• When the pronoun is the object in a clause, we use the objective case.
  • When the pronoun is marker of possession and defines who owns a particular object or person, we use the possessive case.

Subjective case

Objective case

Possessive case

I

me

my

we

us

our

you

you

your

he/she/t

him/her/it

his/her/its

they

them

their

 

Most of us know this, but we can get confused with complex sentence structures.

At the hearing, the most challenging questions for the panel and I came from the landowner who previously worked at the AESO.

In this sentence, the personal pronoun “I” is the object of “for”, so the correct case is “me.”

At the hearing, the most challenging questions for the panel and me came from the landowner who previously worked at the AESO.

A good way to determine the correct case is to strip away the extra words that clutter up the sentence. Then the correct case should be obvious.

… the most challenging questions for me

d. Choosing that or which (or who)

Choosing which instead of that is probably one of the most common mistakes we make.

That introduces a restrictive clause, a clause that limits or restricts the identity of the subject in some way.

Which introduces a non-restrictive clause, a clause that tell us something interesting or incidental about a subject, but it does not define that subject.

The painting that was hanging in the foyer was stolen.

The painting, which was hanging in the foyer, was stolen.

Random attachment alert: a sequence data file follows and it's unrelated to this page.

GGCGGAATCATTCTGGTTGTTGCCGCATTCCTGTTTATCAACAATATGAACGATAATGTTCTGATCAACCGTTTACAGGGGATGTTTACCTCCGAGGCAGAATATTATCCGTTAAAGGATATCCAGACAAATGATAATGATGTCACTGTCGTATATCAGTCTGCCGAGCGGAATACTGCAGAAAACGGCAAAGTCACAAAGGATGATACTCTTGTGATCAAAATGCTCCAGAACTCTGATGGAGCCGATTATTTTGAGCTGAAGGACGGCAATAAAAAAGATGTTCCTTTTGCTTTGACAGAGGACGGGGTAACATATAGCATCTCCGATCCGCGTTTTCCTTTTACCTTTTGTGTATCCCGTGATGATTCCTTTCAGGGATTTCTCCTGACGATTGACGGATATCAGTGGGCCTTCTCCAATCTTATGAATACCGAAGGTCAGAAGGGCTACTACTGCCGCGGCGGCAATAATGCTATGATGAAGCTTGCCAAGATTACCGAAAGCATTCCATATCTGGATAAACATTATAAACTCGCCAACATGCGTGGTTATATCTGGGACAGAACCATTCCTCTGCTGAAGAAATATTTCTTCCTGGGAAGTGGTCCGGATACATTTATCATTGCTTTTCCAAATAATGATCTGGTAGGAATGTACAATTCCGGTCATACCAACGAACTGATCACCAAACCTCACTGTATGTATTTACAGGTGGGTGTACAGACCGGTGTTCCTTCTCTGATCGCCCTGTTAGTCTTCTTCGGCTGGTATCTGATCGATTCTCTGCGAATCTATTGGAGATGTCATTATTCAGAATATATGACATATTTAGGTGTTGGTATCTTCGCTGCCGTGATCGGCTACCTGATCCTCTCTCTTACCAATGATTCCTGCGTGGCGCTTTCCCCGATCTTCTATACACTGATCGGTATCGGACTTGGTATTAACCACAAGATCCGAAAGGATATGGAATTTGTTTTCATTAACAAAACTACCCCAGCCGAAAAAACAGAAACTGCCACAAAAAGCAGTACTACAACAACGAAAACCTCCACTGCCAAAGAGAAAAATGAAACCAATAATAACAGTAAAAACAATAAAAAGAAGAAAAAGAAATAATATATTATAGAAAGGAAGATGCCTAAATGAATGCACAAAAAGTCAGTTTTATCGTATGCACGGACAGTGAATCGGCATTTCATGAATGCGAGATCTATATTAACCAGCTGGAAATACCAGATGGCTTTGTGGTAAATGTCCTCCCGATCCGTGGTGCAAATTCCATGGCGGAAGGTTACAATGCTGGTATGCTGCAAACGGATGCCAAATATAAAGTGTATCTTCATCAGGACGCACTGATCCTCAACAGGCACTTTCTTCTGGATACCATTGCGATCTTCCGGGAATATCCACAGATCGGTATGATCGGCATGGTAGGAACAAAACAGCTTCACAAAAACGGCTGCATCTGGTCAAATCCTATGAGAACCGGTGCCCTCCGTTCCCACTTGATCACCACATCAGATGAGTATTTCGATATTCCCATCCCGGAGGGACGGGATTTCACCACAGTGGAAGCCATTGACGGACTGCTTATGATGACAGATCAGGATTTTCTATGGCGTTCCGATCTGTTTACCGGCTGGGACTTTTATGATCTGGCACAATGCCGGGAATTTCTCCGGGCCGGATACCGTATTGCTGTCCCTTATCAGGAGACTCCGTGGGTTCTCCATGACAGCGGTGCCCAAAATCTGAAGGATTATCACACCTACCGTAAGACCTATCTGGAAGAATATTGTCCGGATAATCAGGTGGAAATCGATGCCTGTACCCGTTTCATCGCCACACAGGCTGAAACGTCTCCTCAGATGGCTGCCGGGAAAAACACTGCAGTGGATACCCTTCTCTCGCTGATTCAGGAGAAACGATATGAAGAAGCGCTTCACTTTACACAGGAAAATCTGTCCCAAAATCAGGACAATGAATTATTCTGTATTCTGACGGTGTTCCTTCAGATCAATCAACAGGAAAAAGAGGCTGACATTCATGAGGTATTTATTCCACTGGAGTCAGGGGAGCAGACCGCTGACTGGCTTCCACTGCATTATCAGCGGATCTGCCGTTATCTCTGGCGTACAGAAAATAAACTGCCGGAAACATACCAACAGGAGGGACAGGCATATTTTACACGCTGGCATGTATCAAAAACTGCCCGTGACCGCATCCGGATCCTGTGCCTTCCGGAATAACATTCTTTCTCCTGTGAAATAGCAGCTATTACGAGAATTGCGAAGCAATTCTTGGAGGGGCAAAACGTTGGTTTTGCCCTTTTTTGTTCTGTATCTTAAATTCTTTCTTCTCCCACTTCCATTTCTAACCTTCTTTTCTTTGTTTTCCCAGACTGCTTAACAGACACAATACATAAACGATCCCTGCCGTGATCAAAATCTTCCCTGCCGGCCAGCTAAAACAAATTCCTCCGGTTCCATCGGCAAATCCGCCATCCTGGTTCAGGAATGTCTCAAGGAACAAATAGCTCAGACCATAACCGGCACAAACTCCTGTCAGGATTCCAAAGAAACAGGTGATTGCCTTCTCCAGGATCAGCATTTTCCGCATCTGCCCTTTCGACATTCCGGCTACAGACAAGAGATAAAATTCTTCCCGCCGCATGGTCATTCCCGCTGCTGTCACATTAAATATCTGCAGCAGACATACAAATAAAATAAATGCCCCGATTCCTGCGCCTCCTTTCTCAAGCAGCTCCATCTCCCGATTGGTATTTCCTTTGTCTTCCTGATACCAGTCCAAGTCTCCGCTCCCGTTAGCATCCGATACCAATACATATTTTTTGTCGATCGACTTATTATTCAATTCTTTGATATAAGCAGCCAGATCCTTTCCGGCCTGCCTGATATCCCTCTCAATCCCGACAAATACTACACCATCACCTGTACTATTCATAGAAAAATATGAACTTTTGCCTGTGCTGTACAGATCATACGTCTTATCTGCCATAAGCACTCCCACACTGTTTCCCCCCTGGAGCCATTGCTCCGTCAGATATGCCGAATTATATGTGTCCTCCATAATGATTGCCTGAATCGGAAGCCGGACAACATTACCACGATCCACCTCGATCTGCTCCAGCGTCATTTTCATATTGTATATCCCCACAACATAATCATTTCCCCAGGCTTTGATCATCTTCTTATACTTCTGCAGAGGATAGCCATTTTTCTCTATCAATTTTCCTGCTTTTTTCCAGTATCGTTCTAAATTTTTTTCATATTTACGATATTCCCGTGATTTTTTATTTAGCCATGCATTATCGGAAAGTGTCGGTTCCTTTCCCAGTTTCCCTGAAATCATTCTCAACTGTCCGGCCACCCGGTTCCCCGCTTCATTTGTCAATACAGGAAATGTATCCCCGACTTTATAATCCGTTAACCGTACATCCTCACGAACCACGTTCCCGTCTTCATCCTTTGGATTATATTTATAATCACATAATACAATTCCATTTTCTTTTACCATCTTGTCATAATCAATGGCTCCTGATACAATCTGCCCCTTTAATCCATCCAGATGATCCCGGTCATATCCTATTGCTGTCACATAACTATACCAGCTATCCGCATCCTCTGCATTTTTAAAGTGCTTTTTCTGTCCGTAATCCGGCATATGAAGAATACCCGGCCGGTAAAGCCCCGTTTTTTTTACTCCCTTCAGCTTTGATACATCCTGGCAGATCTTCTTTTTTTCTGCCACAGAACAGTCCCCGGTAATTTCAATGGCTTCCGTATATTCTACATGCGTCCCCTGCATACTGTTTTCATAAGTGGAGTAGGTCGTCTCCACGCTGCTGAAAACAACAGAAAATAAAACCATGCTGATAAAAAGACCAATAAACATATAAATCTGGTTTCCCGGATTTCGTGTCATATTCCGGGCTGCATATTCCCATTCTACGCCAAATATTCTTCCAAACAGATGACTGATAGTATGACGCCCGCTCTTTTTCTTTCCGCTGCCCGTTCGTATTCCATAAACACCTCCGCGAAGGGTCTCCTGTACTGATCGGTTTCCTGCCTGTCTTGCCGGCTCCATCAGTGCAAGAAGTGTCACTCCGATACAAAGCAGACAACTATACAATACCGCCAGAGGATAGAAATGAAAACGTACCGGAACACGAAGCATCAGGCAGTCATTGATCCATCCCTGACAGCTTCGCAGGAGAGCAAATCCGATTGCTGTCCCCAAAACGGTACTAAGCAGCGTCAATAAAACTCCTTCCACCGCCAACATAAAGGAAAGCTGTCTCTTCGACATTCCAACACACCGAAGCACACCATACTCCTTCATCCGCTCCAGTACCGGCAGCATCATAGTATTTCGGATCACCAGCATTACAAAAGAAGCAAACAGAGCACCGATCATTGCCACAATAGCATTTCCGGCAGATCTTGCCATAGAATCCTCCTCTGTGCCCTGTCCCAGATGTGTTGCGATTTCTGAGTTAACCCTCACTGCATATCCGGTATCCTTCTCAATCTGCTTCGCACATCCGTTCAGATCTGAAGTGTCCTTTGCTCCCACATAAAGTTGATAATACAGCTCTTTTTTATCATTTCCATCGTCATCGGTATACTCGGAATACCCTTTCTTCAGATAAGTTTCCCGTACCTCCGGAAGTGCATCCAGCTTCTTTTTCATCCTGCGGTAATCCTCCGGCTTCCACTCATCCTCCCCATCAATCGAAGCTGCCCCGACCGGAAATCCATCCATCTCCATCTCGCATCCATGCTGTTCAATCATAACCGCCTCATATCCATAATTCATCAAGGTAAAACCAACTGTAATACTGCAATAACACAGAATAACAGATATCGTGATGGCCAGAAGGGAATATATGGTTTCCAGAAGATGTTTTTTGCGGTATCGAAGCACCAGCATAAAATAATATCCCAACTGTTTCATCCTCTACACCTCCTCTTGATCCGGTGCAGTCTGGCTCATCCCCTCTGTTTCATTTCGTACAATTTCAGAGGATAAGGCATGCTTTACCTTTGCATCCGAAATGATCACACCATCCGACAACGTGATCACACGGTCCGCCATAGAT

The first sentence uses the fact that the painting was hanging in the foyer as a way to differentiate the stolen painting from all the others. The second sentence merely adds the fact that the stolen painting was hanging in the foyer. This second sentence implies that there are other paintings hanging in the foyer. If this was the only painting hanging in the foyer, then second sentence would be incorrect.

Once we have introduced an essential clause using that we can add additional information about the subject, essential or nonessential, using which.

The Van Gogh that was hanging in the foyer, which we purchased in 1929 for $10,000, was stolen.

That is a decision which you must live with for the rest of your life.

That is a decision you must live with for the rest of your life.

That versus which versus who

We use that and which for clauses about things, and we use who for clauses about people. Since we only have one choice with who, we use commas to distinguish between restrictive and non-restrictive clauses.

The suspect in the lineup who has red hair committed the crime.

The suspect in the lineup, who owns a red car, committed the crime.

The first sentence is restrictive and uniquely identifies the guilty person. This sentence requires that there is only one person in the lineup with red hair. The second sentence in non-restrictive and merely informs us that the guilty party owns a red car. To be correct, many of the people in the lineup must or could own a red car.

Using the comma

The comma we have today came from the virgule (/) used in the 13th to 17th centuries to indicate a pause in our reading. Since then, we have developed roughly nine specific uses of commas, and these usages can even influence the clarity and meaning of the sentence.

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Is it among or between?

Many believe that between is appropriate when there are two people or things involved, and among is appropriate when there are more than two people or things involved. While this might give you the right answer some of the time, it isn’t strickly correct and you could end up creating awkward feeling sentences like:

Tensions among Canada, Mexico, and the United States eased following the implementation of the NAFTA agreement.

The reason this may feel awkward is because it’s wrong. The correct sentence is:

Tensions between Canada, Mexico, and the United States eased following the implementation of the NAFTA agreement.

Here’s why.  Read more

Writing Succinctly